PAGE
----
Health Watch -- Sunny Days

Health Watch is a Public Service of the Office of News and Publications and is intended to provide general information only and should not replace the advice of a medical professional. You should contact your physician if you have questions about any of these topics.


It's time to head outdoors and enjoy the warmer weather. But make sure you protect your skin.

As good as the sun feels on your face, it's not good for your skin. Dermatologists at UT Southwestern Medical Center at Dallas say that the ultraviolet radiation in the sun's rays can cause mutations in skin cells that may lead to cancer. Sun exposure also accelerates the aging process in your skin.

What can you do to protect yourself from cancer and look younger, longer? Wear sunscreen, and use it properly. Dr. Sarah Weitzul, a UT Southwestern dermatologist, says proper sunscreen use is the key to saving your skin from the sun.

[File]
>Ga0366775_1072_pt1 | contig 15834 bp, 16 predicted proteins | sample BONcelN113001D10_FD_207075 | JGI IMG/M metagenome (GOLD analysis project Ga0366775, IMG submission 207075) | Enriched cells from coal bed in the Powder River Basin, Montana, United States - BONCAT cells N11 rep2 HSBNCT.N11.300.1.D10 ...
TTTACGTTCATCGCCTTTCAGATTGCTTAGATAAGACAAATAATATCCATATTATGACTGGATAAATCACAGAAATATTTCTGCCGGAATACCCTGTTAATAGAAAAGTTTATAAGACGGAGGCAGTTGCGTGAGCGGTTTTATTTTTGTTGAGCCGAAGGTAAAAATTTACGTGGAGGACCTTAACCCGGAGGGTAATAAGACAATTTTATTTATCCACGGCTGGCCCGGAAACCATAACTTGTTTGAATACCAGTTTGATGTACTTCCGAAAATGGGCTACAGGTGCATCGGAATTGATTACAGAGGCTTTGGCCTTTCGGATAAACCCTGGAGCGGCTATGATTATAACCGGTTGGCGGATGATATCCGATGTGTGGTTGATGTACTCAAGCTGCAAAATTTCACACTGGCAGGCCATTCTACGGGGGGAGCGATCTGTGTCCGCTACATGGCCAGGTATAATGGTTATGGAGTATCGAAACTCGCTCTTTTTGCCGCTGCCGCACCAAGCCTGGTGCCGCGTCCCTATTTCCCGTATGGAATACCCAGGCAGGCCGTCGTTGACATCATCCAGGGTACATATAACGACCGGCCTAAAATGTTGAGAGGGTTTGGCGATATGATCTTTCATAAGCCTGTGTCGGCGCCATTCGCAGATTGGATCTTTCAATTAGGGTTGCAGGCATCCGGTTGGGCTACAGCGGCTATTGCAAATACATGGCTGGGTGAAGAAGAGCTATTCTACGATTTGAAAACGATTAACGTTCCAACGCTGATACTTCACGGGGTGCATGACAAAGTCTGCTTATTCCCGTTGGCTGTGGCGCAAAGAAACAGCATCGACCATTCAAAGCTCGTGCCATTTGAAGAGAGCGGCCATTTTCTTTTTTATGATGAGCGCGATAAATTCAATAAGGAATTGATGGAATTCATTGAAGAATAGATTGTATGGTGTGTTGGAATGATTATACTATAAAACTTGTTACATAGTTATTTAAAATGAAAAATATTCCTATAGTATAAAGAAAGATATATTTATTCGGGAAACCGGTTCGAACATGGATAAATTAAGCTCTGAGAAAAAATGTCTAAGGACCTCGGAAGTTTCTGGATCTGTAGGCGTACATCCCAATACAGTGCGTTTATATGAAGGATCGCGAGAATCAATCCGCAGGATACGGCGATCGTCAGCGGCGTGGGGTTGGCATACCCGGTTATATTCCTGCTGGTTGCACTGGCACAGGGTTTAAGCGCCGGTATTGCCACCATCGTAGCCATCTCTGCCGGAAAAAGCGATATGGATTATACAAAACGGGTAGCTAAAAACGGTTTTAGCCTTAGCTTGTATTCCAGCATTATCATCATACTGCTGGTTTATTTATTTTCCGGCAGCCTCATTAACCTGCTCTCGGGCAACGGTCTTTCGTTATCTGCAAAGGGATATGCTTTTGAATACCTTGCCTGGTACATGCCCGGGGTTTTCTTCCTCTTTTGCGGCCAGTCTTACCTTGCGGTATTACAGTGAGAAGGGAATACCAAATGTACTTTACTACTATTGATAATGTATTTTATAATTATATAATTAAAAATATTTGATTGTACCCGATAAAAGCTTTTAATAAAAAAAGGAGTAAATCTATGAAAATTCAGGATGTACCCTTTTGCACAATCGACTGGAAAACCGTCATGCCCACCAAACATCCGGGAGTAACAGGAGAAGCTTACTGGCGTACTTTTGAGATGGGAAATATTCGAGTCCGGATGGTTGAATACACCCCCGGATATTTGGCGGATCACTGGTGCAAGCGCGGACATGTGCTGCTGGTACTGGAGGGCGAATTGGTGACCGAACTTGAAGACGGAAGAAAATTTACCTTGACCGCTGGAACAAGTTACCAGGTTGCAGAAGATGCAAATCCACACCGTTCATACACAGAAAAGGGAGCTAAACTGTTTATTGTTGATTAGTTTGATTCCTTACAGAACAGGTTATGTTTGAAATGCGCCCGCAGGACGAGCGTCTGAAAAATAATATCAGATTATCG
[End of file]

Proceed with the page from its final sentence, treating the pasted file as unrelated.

She has some tips for making the most of your sunscreen. First, put on sunscreen about 30 minutes before you go outdoors. For sunscreen to be effective, it needs to be fully absorbed into your skin. Also apply sunscreen liberally. Too thin a coat and you won't get full protection. Re-apply sunscreen after you've been in the water, if you've been sweating or if you've been out in the sun for several hours.

Use a broad-spectrum sunscreen that protects against both UVA and UVB radiation. Check the label and look for products that contain avobenzone, zinc oxide, or titanium dioxide.

Wear sunscreen every day, whether or not you'll be basking in the sun. If you're only going to be out for a short time, use sunscreen with an SPF of 15. If you'll be out longer than about 15 minutes, use SPF 30.

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